NCAA rescinding satellite-camp ban a jolt to SEC
Something unusual happened in college football Thursday. The SEC did not get its way.
The NCAA’s Board of Directors has officially rescinded the controversial ban on satellite camps that the Division I Council (one rung below the board) had approved earlier this month. While a majority of FBS conference representatives approved the initial measure, the ensuing backlash was severe. We learned, in fact, that two leagues, the Pac-12 and Sun Belt, voted against the preference of a majority of their own members.
While the ACC proposed the legislation at the center of the brouhaha, this was always the SEC’s pet cause. Its coaches did not take kindly to Michigan coach Jim Harbaugh unabashedly setting up recruiting camps in their own backyards. Its commissioner, Greg Sankey, spoke out about football recruiting’s slippery slope away from "the scholastic environment." Sankey insisted his league’s resistance was solely due to its noble concern over the state of recruiting. Ole Miss coach Hugh Freeze, among others, just wanted to take a vacation.
Now, with the ban overturned, they will soon join everybody else on the camp circuit. The SEC and ACC are expected to overturn their own standing bans against them immediately and enter the fray. More camps for everybody.
The board’s decision Thursday was not surprising given the extent of the backlash. In fact, the ban’s fate was all but sealed earlier this week when USA Today reported the Department of Justice had begun an informal inquiry on the matter. Nothing puts the scare into college administrators more than the threat of governmental scrutiny.
Ultimately, proponents of the camp ban overplayed their hand. For one thing, they either didn’t think through or didn’t care about some unintended harmed parties — mainly, innocent lower-level coaches who’d long worked at the major powers’ camps and, most importantly, the under-the-radar recruits who get discovered by them. In purportedly trying to clean up recruiting, the ban would have deprived certain recruits of exposure opportunities. They should be doing the opposite.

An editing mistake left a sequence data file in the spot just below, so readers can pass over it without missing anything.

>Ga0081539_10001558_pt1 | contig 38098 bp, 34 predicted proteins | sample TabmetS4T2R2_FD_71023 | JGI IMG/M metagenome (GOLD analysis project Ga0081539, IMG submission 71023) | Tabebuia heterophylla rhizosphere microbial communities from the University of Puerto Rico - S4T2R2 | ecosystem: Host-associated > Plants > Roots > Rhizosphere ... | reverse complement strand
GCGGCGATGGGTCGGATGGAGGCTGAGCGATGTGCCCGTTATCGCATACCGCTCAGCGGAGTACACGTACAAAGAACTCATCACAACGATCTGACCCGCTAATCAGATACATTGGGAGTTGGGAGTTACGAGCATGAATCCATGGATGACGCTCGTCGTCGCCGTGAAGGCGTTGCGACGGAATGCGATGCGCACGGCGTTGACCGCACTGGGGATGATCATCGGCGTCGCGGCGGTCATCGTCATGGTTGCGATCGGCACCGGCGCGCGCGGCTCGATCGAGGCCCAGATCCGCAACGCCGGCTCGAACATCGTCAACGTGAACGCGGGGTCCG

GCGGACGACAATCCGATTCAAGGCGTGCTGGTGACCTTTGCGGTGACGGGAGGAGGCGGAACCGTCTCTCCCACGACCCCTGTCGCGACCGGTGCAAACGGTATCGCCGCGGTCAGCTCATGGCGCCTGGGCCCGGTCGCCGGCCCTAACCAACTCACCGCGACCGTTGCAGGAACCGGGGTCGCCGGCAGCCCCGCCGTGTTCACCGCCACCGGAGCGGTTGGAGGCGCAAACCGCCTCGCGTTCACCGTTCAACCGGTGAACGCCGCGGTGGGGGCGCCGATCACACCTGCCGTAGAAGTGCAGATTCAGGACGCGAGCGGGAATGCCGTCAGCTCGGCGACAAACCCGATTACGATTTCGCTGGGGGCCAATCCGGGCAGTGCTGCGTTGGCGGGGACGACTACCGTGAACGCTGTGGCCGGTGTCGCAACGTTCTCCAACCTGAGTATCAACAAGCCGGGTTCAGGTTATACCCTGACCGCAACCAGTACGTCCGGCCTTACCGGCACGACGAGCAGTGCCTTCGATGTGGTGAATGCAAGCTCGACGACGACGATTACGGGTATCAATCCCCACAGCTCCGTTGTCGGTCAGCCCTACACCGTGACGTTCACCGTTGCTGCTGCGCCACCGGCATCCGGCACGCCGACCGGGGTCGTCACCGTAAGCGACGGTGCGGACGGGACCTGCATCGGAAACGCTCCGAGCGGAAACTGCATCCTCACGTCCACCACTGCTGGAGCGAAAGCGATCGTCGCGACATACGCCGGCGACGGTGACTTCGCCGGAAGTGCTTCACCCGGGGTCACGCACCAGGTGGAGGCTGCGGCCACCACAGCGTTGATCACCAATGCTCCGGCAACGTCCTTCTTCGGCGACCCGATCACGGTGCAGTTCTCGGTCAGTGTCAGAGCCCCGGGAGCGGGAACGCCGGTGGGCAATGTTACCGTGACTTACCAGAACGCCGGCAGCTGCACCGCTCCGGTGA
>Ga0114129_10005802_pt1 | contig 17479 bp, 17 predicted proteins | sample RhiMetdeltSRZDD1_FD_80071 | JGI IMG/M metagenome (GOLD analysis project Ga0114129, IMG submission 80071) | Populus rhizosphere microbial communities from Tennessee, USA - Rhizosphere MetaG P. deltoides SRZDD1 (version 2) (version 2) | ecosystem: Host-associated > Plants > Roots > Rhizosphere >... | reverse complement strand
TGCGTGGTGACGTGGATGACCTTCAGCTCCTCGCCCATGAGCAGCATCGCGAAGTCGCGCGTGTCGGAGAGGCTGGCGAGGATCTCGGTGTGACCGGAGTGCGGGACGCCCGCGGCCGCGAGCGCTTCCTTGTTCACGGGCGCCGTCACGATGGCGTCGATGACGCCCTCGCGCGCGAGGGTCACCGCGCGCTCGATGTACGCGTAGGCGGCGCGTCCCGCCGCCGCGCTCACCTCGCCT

There’s also a widely held sentiment that the ACC and SEC tried to strong-arm their legislation through before most other leagues had time to fully vet the issue.
Harbaugh’s own conference, the Big Ten, wanted all along to include satellite camps as part of a larger review of the entire recruiting process, along with other issues like a potential early signing date and earlier official visits. At the College Football Playoff meetings last week, one commissioner said his league was of the understanding that the Council planned to table the proposals and send them back to the Football Oversight Committee. Maligned UCLA AD Dan Guerrero indicated much the same thing in his letter to colleagues explaining why he voted against the wishes of 11 Pac-12 members.
With that, one of the driest imaginable issues ever to consume the college football world should finally die down.
Wouldn’t you know it, the Board on Thursday "directed the Council to conduct a broad assessment of the FBS recruiting environment," according to the NCAA’s release.
"The Board of Directors is interested in a holistic review of the football recruiting environment, and camps are a piece of that puzzle," said South Carolina president and board chairman Harris Pastides.
With that, one of the driest imaginable issues ever to consume the college football world should finally die down. But the NCAA and the conferences have some soul-searching to do, because the whole thing never should have gotten this far.